Archive for books

Book: Artisan Cheese of the Pacific Northwest

Oh wow, summer is just so busy, busy, busy. I have several in-depth posts sitting here in draft mode waiting for more depth before posting — so many ideas, so much beautiful sunshine out there. One of the things occupying my mind right now is a road trip I am planning to the Olympics and San Juan Islands. Of course, I want to visit some creameries along the way so I’ve been cozying up with Tami Parr’s new book —

Artisan Cheese of the Pacific Northwest

Tami Parr, as I’m sure you know, is the voice behind The Pacific Northwest Cheese Project and is also very active with the Oregon Cheese Guild. She is an excellent writer and she puts those talents to the page with Artisan Cheese of the Pacific Northwest. The guide covers about 75 cheese makers in Oregon, Idaho, Washington and B.C. It’s organized by state and has a great map so you can see when you’re nearing Mt. Townsend Creamery and plan accordingly. I plan to keep this in the car and the more I refer to it the more I’ll be reminded that life is good.

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Congratulations, Tami!

Tami Parr who writes the wonderful and informative Pacific Northwest Cheese Project has published a book, Artisan Cheese of the Pacific Northwest, a guide to this regions cheeses. I was pretty excited to get my hands on an autographed copy today at her signing over at Square Deal Wine Co and Steve’s Cheese in Northwest Portland (they share the shop). However, by the time Nicole and I got there, a mere hour after start time, she was all sold out!! Congrats, Tami — that is what I like to see! I think I will order my copy online and stalk her at her next signing event. You can, of course get it online or go to one of her next events but get there early!

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Book Review: Making Your Own Cheese and Yogurt

I just had to give up my copy of Max Alth’s Making Your Own Cheese and Yogurt which I got from the library. I had to rush through it over the holiday as there are people lining up get it. Our local library system has a “hold” system and I had to wait weeks for the books I wanted on making cheese and there’s a line up after me. So, I’m overdue with this one because it was really good and I wanted to read as much as I could before I had to get back in line for it.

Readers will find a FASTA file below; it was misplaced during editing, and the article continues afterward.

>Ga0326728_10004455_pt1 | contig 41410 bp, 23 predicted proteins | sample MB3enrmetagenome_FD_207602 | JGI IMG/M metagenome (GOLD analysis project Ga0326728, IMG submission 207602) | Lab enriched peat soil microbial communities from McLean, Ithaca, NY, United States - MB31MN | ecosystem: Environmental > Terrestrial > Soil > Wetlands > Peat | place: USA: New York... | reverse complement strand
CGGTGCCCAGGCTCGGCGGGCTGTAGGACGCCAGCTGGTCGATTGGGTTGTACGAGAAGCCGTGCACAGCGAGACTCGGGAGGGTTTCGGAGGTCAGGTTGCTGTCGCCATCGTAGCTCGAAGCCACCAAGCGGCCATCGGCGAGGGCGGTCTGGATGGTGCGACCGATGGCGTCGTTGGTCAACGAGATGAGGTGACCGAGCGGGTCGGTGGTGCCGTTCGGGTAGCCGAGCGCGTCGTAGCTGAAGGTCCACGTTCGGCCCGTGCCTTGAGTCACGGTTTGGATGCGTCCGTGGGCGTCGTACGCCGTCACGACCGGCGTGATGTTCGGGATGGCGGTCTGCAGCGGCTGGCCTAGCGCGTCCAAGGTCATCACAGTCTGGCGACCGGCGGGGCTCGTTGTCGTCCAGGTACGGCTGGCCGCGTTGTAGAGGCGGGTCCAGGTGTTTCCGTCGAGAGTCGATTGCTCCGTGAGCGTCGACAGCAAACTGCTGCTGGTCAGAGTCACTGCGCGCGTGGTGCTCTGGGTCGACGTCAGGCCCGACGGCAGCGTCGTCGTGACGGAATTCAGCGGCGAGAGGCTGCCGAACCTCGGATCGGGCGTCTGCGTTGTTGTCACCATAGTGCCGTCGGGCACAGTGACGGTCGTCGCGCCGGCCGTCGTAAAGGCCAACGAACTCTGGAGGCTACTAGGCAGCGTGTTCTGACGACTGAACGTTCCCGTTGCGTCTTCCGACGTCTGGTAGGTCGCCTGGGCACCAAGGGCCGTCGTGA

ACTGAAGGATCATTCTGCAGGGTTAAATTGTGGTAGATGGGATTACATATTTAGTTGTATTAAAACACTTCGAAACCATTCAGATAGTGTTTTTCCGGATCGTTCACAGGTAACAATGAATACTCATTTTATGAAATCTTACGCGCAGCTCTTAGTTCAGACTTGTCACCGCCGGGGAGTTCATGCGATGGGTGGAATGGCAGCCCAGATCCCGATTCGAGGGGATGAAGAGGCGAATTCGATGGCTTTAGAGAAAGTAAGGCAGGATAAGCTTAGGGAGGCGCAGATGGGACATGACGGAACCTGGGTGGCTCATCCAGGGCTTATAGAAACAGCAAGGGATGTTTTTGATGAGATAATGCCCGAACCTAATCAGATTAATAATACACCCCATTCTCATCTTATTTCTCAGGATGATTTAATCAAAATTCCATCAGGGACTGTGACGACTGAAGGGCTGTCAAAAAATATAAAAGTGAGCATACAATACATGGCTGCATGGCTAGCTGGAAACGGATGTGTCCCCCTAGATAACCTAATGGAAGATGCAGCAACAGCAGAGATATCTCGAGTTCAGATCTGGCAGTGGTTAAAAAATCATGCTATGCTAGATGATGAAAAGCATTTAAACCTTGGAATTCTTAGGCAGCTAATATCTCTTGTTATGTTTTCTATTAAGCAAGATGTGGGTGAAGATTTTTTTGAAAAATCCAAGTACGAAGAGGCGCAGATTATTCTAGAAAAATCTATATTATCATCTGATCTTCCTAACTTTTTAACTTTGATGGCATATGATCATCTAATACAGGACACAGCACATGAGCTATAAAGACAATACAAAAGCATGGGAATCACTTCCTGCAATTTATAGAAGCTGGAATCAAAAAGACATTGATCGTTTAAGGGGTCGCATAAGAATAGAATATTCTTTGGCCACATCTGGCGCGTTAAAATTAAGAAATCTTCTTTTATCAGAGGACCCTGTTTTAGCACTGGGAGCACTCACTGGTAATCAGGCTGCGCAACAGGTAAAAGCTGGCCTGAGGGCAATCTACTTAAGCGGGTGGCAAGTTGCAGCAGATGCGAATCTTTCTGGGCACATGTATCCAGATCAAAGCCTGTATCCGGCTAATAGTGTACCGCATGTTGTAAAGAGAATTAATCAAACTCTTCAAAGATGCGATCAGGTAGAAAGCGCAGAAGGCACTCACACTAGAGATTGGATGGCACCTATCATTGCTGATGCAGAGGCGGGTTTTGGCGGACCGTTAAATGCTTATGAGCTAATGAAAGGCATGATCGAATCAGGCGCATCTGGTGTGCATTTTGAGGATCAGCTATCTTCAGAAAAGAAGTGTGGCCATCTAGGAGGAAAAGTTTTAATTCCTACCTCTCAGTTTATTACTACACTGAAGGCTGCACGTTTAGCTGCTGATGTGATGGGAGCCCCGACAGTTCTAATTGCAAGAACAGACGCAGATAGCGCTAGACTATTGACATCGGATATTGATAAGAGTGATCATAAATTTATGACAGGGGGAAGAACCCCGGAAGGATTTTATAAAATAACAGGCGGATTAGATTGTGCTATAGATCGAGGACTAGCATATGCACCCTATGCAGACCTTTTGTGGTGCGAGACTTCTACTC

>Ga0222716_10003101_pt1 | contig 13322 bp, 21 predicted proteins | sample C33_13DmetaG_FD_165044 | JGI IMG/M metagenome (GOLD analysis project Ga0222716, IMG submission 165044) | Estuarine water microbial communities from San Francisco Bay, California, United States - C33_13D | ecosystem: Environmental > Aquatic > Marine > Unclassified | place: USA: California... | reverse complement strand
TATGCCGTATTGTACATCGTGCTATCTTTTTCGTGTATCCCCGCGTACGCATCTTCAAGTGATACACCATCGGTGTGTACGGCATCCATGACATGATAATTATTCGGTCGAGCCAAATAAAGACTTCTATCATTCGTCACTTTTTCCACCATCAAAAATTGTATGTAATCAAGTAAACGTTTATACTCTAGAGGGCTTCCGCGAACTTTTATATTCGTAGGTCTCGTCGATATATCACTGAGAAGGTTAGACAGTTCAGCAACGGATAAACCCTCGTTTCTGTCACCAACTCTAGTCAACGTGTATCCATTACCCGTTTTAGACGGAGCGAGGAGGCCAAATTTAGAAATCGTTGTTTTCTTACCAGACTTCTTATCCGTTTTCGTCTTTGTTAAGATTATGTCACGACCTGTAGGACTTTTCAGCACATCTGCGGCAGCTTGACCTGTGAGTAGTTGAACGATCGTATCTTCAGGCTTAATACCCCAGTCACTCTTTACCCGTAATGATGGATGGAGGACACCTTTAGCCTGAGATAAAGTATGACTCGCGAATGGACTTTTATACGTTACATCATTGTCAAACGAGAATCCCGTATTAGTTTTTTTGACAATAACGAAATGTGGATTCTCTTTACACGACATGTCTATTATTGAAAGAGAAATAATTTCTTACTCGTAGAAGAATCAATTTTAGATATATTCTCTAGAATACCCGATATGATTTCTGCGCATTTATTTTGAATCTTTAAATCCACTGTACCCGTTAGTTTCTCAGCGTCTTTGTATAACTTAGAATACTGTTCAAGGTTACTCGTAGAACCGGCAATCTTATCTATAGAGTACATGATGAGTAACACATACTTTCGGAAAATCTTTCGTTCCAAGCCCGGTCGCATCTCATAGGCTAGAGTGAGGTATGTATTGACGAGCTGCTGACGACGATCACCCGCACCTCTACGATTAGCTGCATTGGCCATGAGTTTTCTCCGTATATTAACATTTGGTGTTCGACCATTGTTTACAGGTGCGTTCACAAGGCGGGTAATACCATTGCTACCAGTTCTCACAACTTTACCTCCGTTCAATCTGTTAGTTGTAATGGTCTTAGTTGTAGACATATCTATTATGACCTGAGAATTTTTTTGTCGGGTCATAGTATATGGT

This book was published in 1977 and has a very entertaining history of cheese in the front section and then very good explanations of the various processes that take place during the making of cheese. There are tables and charts which give you info on nutritional content, butterfat and yields as well as other handy info. I think I will be looking for a vintage copy of this book as it seems like a really great reference book to have on hand. It is out of print and not available from Powell’s or Amazon!

While searching around for a copy I discovered that Max and his wife, Charlotte, created a number of books on DIY household projects including plumbing, masonry and repairing furniture. He also wrote books on maintaining wells and septic systems and collecting old radios and “crystal sets.” Sounds like a very handy and eclectic guy! If you see a copy, pick it up.

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Book review: Year of the Goat

I’ve started lining up some cheese related books to read over the holidays and even though I was in the middle of Franzen’s memoir I couldn’t resist taking a peek at the first chapter of Year of the Goat: 40,000 Miles and the Quest for the Perfect Cheese by Margaret Hathaway and got hooked — I had to read it right to the end!

It’s a quick read covering the travels of two New Yorkers — the author and her fiance — as they cross the U.S. exploring the entire goat world in a quest to discover if they could run their own goat farm. They visit livestock auctions and explore the largely ethnic world of goat meat. They visit goat dairy farms and cheesemaking operations and see a few goat shows where the fanciest and most lovingly cared for goats get to strut their stuff with their owners. The book is full of history and anecdotes about these curious animals and also touches on the current state of small farms and agriculture in the U.S. Totally recommended reading and you can also check out their website where they blog occasionally about life on the farm and if you dip way into their archives you can read blog posts and see photos from the places they visited and the people they met.

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